How to Build a Cool Culture Based on Recognition & Rewards

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Tokyo Joe

Having Words with Larry Leith, Founder and Chief Innovation Officer of Tokyo Joe’s

People always say that cash is king, but the longer I’ve run the Tokyo Joe’s restaurant group, the more I realize there is much more to our work than a paycheck.

Recognizing the needs and desires of employees is a powerful recipe for success. In fact, research done by Forbes found that companies that scored in the top 20 percent for building a “recognition-rich culture” actually had 31 percent lower voluntary turnover rates. A well-designed recognition program can achieve this result.

Founded in 1996, with a focus on creating a menu that the average American Joe could access, our brand has grown from its original location in suburban Denver to 30 system-wide units today. Although our company has grown and changed over the years there has always been one constant; we care about our people and our culture.

For instance, for the past nine years, we have sent our restaurant managers and kitchen managers to our home in Maui for a week to reward them for their hard work.

We pay for the flight and let our Managers have use of our vacation home to spend the week enjoying the beauty of Hawaii. We’ve coined it ‘House of Joe’s’. Some employees have been coming since the beginning and the memories that have been built sustain them throughout the year.

We have had managers opt to take their parents on the trip, who have never in their own lives had such an opportunity or adventure; we’ve had employees honeymoon there; there have been engagements, folks that have never before seen the ocean, family get togethers and employees who have connected with one another by piggy backing on each other’s weeks.

But I think most the most important thing to note is that we’ve had hard-working people that got to feel very appreciated, unwind, ride my bike to the beach and dip their toes in the sand – all knowing that they get to come back and do it again next year too.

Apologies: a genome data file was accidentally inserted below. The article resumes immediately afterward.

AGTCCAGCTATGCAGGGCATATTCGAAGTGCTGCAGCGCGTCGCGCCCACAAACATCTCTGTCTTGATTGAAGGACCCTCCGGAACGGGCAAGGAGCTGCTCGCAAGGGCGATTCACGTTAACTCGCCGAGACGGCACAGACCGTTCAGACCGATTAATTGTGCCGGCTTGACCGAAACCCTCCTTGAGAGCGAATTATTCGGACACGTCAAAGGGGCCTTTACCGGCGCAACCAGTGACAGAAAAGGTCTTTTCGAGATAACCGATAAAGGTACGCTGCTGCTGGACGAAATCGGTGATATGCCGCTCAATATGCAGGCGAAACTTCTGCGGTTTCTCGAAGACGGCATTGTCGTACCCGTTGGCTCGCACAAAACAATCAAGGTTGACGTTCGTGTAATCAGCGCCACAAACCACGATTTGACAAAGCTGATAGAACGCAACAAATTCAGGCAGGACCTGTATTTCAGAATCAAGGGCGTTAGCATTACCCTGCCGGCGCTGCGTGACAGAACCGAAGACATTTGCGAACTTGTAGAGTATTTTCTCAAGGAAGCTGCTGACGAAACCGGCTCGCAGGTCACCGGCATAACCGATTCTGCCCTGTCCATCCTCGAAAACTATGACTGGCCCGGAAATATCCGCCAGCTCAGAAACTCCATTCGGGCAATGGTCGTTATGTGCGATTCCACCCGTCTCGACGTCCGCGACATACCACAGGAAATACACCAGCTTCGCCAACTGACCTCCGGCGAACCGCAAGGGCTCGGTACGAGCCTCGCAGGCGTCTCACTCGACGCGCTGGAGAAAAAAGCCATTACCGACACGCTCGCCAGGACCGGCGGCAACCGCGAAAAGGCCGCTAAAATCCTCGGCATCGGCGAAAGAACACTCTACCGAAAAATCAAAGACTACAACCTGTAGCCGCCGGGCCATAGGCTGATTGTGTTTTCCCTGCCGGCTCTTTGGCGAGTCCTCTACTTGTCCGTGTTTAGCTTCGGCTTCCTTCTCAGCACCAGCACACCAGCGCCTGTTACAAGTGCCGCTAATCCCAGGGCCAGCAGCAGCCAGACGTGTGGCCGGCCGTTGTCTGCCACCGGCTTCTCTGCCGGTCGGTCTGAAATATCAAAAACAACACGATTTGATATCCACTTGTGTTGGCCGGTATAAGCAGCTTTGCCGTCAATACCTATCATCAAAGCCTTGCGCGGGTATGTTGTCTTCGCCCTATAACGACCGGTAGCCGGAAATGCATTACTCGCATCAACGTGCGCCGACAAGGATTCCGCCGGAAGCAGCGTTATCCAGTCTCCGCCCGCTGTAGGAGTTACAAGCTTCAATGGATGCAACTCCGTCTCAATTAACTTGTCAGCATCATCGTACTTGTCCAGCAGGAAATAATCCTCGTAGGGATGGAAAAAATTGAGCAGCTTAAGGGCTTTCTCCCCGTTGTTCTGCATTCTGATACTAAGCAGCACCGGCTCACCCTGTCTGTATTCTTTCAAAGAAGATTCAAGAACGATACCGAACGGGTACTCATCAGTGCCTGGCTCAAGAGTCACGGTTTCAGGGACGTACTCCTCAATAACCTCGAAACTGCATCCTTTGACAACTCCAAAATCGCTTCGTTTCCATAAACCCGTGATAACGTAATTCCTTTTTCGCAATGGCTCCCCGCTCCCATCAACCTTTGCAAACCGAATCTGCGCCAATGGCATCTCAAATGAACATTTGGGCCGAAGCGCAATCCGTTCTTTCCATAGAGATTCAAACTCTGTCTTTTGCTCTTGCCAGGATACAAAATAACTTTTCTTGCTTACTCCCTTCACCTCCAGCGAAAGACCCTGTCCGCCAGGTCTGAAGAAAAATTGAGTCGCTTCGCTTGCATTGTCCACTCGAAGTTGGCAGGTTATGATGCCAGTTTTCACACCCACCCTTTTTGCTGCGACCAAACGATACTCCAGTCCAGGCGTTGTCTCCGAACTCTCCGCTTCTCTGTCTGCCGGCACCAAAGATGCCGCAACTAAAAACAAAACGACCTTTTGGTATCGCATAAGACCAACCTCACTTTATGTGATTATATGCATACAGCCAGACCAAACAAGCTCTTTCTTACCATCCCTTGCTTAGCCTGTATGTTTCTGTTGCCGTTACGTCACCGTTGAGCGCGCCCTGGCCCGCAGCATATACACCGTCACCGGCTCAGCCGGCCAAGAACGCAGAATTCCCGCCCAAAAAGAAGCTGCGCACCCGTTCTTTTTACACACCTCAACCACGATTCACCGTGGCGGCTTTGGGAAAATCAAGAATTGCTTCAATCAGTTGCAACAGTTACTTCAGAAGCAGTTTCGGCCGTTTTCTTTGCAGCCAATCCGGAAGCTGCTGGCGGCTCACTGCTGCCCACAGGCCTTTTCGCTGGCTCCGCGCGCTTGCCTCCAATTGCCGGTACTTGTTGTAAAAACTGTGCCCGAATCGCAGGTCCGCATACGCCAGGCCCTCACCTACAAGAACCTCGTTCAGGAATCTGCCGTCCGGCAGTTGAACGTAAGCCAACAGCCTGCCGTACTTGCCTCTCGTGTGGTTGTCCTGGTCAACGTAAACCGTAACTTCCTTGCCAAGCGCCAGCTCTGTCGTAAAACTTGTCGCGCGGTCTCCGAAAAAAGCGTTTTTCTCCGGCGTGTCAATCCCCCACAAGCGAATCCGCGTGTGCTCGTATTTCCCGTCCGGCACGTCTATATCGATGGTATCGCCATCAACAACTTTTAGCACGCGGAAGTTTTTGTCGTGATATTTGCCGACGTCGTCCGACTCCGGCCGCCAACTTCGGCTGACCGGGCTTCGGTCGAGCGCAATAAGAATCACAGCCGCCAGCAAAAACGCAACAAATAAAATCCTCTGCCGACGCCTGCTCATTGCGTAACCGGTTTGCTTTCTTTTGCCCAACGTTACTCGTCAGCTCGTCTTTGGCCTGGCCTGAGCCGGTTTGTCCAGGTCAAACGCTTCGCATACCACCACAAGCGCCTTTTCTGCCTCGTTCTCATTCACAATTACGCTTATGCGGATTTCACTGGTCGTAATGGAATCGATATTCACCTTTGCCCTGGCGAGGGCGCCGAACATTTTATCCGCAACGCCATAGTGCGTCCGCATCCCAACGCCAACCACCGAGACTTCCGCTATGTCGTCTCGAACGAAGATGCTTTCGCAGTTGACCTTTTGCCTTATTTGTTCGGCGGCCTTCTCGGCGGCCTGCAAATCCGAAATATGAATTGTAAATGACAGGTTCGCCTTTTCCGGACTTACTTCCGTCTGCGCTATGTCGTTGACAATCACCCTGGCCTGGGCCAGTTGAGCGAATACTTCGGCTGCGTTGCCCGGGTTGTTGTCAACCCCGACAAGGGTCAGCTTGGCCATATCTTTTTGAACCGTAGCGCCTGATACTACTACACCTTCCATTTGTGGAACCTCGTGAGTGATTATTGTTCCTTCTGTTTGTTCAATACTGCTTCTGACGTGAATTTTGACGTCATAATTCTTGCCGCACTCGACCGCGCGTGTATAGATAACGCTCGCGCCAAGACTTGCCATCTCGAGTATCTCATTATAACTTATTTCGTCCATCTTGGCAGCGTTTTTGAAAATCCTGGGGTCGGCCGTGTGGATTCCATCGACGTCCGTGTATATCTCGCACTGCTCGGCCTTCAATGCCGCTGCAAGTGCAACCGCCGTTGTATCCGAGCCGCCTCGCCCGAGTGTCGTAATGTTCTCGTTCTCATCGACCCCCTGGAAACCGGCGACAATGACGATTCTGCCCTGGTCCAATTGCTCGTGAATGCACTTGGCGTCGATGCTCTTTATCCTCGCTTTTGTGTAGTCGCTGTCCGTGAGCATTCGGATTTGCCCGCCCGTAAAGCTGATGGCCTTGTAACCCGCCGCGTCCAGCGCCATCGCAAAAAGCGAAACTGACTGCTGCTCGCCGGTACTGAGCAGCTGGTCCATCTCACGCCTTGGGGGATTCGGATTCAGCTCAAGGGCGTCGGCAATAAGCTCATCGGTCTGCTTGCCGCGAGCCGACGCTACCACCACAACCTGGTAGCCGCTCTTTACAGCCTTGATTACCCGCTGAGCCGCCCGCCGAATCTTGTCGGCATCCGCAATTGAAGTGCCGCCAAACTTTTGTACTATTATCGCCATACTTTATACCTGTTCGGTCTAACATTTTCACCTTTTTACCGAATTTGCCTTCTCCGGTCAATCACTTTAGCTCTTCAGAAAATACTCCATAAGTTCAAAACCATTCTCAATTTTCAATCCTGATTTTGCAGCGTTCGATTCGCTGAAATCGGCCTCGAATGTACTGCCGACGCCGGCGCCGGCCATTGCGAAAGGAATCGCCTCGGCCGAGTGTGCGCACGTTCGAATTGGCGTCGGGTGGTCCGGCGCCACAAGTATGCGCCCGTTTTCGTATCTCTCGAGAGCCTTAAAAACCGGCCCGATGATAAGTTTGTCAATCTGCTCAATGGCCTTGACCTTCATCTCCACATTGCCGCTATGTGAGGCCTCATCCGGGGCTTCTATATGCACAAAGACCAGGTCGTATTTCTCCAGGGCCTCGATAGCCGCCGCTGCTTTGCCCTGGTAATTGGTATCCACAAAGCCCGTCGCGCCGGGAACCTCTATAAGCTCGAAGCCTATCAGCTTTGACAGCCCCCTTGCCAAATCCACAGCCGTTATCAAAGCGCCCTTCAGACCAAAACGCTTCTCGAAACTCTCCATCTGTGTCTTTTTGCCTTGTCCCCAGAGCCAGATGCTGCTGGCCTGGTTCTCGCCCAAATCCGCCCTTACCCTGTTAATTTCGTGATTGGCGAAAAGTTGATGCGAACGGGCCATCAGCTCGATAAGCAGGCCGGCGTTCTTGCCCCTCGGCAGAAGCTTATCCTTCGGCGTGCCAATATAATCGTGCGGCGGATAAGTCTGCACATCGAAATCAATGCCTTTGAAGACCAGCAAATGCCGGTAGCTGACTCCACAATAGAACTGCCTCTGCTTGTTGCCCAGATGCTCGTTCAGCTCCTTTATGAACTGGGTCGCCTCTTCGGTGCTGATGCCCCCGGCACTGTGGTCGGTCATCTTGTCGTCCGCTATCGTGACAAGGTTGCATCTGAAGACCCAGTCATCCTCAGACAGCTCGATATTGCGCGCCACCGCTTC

Marci, my wife, started a program for employees who are parents called “Marci’s Back to School Shopping Spree” where she hosts two events a year for employees with kids ages 5-18. The kids are taken shopping to get shoes, outfits and a “goodie” bag of school supplies.

We also sponsor Tokyo Joe’s Mountain Biking Team and have been supporting and sponsoring the team for the past 12 years. I’m a former athlete and lifetime health enthusiast, proud to support an award winning team of athletes that match the mission of Tokyo Joe’s; “eat good, feel good.”

All of these rewards and recognition programs we provide engender a culture of unification and shows our employees that we truly care about them.

The Incentive Research Foundation (yes, there is such a thing) challenged the widely held belief that cash incentive awards are always the most effective employee motivator in a research review conducted with the Incentive Federation.

Examining a wide variety of studies in various industries, the audit found that non-cash awards can actually capture an employee’s imagination better than cash – thereby motivating them to increase performance.

For business executives focused on the bottom line this study proves extremely valuable and forces the question, “Does your company have the right award mix in place?”

Companies looking for non-cash award ideas can try some of these.

1. Home is where the heart is – Many employees spend more time with their co-workers than their spouse and children. Time off work or flexible hours can be a reward that is greatly appreciated and shows employees that the company respects and encourages family values.

2. Peer to peer recognition – Leaders in organizations tend to think that an employee values their recognition the most, but surveys show that employees feel better when they are recognized by their peers because they know what you’re doing on a day to day basis. Top-down recognition is often viewed as political and it rarely reaches the “quiet but critical high-performers” in the company.

3. Surprise! – Not everyone loves a surprise, but a boring weekday afternoon can turn into a fun adventure for the entire team with a surprise outing to get everyone out of the office and re-energized.

4. Wall of Fame – Set aside a public space inside your office and place photos of employees who’ve accomplished something truly special, along with the details of what they did to earn their place on the wall.

5. Valet it – Give the best parking spot for employees who’ve done something truly worthwhile. If public transportation is the way to go, buy them a cab or limo ride home.

Finding your own mix of rewards and recognition will help define your culture and make the workplace a more inviting and invigorating destination for employees. Give it a try for your company in 2015.

ABOUT THE AUTHOR
Larry Leith is the founder and Chief Innovation Officer of Tokyo Joe’s, a fresh, healthy, Asian-inspired fast casual restaurant brand based in Denver that believes healthy eating can be a great experience every day. Founded in 1996, with a focus on creating a menu that the average American Joe
could access, the brand has grown from its original location in suburban Denver to 30 system-wide units today. Uniquely positioned, this brand embodies a new way to look at healthy and fresh options.

To learn more about Tokyo Joe’s, visit: http://tokyojoes.com/joes-story